# Setting the correct R in FLOOD BEAMPOS for DPA estimation

Dear Fluka and dpa experts,

I would like to calculate the dpa as an average quantity over a region of an IRON sphere of 1 cm radius. As an attempt to reproduce the neutrons in a tally of a reactor, I employed the FLOOD BEAMPOS option for a neutron source of 15 MeV that is considered homogeneously distributed and isotropic in the volume of the 1 cm sphere. I run the attached input firstly at vacuum and had a look at the fluence of neutrons. When I set the R = 1.00001 cm, the projection in XY shows that the fluence in [-1, 1] is not flat. At R = 2.5 cm, the fluence becomes flatter as well as at R = 4 cm. But in all cases the DPA (region scoring) is very different. Since Fluence = 1/(pi x R^2) in case FLOOD is employed, for R = 1, 2.5, 4 cm we get F = 0.32, 0.051, 0.02 n/cm2/pr. In the case of R = 1 cm (Just outside the sphere) the value of the fluence according the formula does not showed in the 1st left plot. I have the impression that the dpa is scalled with the Fluence value as it could be seen in the middle and right plot of the attached figure… BUT what is the correct R to be set?
FloodDPA.inp (3.7 KB)

Another test I did, was to use a cube centred at (0,0,0) with 1 cm half-side instead of the sphere. For the same BEAMPOS R = 2.5 cm, the DPA is 55% greater than the one of the sphere. That also puzzled me, since I was expecting that the DPA as an intensive quantity, does not depend on the shape of the Fe volume when I am invoking a flat source distribution with an isotropic fluence, thus as a volume containing particle tracks oriented in all directions with the same probability.
The last question I have has to do with the DPA calculation in FLUKA. As far as I read, it uses M444 from NJOY2006 and that results to an NRT corrected estimation based on a fit from MD (Stoller)? Thus, the result that it provides should be between MD and NRT values and certainly smaller than NRT. Is it correct?

Thank you very much in advance, I am looking forward to hearing from you concerning what would be the correct radius to set in BEAMPOS with FLOOD option, in order to calculate the DPA on an IRON sphere.

Best regards

Georgios

Dear Georgios,
your calculations with FLUKA are correct and the fluence is always flat in the given spherical volume, it’s just a matter of how you generate the plot. When you make the 1D projection you have to select a meaningful range for X and Y otherwise flair will average over the scoring volumes and value plotted (which is an average) will be lower. The same is true if you have an R-Phi-Z scoring and in that case you should adjust the Z range and look at the fluence as function of R. For the case TARGET set to VACUUM and R=1.00001cm this is what I obtain with your scoring cards

Of course, if you increase the radius for the source volume the fluence will appear flat even if you average.

For the FLUKA implementation of the DPA calculations, please have a look at this article that is quoted as reference in the official FLUKA Manual: A. Fasso, A. Ferrari, G. Smirnov, F. Sommerer, V. Vlachoudis, FLUKA Realistic Modeling of Radiation Induced Damage, Proceedings of a Joint International Conference on Supercomputing in Nuclear Applications and Monte Carlo 2010 (SNA + MC2010), Tokyo, Japan, October 17-21, 2010.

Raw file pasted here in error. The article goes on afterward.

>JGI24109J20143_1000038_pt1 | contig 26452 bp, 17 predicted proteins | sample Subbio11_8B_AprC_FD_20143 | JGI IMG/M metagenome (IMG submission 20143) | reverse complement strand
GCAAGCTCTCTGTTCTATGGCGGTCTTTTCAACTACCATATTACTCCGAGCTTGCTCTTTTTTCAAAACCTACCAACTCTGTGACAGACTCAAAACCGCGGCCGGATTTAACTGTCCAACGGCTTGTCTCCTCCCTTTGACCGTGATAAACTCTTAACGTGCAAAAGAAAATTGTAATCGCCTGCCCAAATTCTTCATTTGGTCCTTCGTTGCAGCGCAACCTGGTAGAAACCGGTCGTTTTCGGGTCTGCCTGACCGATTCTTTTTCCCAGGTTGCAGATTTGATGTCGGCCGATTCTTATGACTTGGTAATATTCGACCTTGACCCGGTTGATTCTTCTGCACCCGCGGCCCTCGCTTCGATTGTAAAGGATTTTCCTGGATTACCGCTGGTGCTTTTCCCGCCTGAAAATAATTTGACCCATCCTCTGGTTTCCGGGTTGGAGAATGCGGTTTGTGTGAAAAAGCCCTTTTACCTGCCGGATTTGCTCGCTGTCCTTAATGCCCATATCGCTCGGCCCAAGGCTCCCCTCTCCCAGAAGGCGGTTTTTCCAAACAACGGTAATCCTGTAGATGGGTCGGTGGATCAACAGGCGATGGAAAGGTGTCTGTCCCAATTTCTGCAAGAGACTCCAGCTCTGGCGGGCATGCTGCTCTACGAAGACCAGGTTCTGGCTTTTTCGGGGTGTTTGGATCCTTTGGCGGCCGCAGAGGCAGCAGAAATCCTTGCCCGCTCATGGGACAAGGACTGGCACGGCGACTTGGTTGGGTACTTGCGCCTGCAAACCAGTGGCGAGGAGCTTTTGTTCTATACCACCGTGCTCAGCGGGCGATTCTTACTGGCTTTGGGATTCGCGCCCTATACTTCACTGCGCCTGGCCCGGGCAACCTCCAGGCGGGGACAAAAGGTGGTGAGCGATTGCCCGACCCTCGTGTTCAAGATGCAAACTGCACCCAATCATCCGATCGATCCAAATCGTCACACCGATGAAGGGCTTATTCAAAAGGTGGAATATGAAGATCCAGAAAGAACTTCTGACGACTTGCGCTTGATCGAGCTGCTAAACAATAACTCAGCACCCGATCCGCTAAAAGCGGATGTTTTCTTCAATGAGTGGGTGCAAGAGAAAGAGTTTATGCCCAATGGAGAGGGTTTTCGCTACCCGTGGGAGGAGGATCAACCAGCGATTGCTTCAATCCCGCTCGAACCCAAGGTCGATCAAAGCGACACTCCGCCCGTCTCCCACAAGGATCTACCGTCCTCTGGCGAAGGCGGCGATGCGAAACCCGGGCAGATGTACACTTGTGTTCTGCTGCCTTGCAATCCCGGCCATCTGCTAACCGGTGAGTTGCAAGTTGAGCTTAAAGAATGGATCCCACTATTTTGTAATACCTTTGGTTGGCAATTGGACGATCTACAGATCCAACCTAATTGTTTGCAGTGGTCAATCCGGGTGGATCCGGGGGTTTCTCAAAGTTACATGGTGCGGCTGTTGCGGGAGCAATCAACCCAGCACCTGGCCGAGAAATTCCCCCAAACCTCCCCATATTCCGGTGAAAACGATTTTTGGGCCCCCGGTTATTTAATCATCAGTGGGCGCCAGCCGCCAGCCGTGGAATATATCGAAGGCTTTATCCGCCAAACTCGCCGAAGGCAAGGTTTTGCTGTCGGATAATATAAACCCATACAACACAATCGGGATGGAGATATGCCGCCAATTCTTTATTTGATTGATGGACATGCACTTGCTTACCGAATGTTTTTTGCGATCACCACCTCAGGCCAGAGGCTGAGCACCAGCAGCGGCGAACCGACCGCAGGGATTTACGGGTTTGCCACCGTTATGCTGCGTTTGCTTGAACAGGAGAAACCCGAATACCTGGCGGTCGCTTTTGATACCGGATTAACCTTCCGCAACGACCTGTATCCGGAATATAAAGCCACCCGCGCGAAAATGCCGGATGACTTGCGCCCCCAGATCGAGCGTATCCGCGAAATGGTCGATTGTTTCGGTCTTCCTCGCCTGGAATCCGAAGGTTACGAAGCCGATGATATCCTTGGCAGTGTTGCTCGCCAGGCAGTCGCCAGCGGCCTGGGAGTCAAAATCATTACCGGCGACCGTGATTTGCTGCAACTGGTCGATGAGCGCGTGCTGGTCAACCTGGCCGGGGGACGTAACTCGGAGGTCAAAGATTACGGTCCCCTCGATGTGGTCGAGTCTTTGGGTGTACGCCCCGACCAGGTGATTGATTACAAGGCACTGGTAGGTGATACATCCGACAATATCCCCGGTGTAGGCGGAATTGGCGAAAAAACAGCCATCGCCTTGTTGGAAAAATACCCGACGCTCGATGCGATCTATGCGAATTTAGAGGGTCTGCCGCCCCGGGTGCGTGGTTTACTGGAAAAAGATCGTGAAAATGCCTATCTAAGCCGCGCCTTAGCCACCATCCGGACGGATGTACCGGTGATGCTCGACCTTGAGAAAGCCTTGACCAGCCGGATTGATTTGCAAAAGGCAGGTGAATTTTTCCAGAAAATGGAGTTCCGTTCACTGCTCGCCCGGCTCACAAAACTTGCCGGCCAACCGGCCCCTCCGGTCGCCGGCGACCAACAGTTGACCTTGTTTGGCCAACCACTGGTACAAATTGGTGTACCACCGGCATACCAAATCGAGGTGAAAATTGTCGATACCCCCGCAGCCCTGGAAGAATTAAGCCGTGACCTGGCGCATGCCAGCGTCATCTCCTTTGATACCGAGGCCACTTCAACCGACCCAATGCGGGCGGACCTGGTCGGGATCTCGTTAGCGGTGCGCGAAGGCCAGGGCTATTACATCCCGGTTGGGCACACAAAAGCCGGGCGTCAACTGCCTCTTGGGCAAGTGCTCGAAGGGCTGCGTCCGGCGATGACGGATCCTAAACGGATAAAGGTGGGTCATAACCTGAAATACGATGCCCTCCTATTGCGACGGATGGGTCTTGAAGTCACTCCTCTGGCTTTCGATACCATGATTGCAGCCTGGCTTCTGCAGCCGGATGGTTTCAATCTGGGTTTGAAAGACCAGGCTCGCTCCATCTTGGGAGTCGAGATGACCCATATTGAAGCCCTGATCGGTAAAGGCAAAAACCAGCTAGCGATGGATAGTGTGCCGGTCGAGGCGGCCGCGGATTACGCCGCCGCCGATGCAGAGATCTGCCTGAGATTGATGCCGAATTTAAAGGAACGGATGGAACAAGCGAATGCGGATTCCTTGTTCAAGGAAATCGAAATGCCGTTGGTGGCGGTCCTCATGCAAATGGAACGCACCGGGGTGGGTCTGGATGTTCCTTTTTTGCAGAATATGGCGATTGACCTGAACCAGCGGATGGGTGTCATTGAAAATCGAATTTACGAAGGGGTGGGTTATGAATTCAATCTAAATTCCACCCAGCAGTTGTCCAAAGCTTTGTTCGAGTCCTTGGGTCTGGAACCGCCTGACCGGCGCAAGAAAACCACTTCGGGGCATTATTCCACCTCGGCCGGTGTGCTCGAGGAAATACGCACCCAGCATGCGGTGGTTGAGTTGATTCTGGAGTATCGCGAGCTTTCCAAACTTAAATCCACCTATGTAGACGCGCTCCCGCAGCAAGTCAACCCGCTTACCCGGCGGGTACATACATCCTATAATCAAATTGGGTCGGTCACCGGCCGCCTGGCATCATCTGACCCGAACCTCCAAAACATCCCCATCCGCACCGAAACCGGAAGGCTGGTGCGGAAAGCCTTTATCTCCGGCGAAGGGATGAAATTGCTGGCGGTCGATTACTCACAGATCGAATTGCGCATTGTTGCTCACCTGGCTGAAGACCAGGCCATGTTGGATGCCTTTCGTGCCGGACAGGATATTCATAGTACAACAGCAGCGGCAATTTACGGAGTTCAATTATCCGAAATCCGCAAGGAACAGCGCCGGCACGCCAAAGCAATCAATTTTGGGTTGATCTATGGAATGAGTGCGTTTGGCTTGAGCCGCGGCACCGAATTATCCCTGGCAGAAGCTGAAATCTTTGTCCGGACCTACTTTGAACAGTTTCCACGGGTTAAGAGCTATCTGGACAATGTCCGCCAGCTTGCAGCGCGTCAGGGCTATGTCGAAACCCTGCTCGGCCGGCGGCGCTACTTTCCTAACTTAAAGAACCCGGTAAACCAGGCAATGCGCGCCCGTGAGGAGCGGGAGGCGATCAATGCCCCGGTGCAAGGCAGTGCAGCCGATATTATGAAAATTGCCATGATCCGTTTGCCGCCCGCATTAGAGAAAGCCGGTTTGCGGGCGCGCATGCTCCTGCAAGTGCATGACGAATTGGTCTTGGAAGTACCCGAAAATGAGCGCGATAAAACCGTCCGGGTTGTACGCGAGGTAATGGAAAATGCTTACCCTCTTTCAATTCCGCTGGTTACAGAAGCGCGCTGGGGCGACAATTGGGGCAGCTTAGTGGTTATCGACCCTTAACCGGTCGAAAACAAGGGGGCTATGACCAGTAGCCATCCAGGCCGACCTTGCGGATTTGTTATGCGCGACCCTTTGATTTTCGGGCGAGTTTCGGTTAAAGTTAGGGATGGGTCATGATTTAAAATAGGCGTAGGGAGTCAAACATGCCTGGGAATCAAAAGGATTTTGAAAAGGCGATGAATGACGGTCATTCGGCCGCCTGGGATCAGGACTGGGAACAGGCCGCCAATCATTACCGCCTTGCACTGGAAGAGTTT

Cheers,
Davide

Dear Davide,

Thanks so much for your reply. So, as far as I understand, you select manually a range in X, Y in order to find out the limits in the projection to have a rather flat fluence. Thus, should I set the same limits for the DPA in the sphere when now I am setting IRON instead of VACUUM as a material?
As it looks for R=1.00001cm in:

Therefore, the value of the DPA is actually the 9.77E-22 instead of the 3.41E-21 that is achieved via region scoring? By increasing the R of the FLOOD surface, is it logical that the DPA is decreasing?

Best regards

Georgios

Dear Georgios,

yes I select the ranges to avoid averaging outside the sphere.

For the DPA scoring it depends what you need and with what granularity. DPA is an intensive quantity and remember that, for DPA, the result from USRBIN mesh is the number of displacements per atom per unit primary, averaged over the bin volume.

In case of USRBIN region scoring you will get a global value which you must divide by the region volume to get back an average value over the region, a meaningful quantity: this is because FLUKA can calculate the volume of each bin in case of a mesh but cannot calculate volumes for a region. So from the output of 3.41E-21, dividing by the target volume, you would get 8.14E-21 dpa per primary weight as an average over the TARGET region.

Yes it is logical that the number that you get are decreasing: the neutron fluence is not the same when you change the radius since the fluence inside the sphere goes as 1/(pi R^2). But you can check that the average dpa per unit fluence is, within the uncertainty, the same in the three cases (just take the dpa per primary and divide by the fluence which is primary/cm2). If you are making a comparison with calculation from another code I would use the same value for R that was used in your reference. Otherwise there should be almost no difference except in the computation time: with large radii particles are less likely to cross your region and the time needed for convergence is longer.

Cheers,
Davide

Dear Davide,

I am really grateful for your very detailed explanations. The factor of the volume of the sphere that I did not take into account in my calculations was the missing one and only reason that there was a factor of 4 overestimation in the results compared with MCNP. Now both studies agree with each-other thanks to you!

All the best

Georgios

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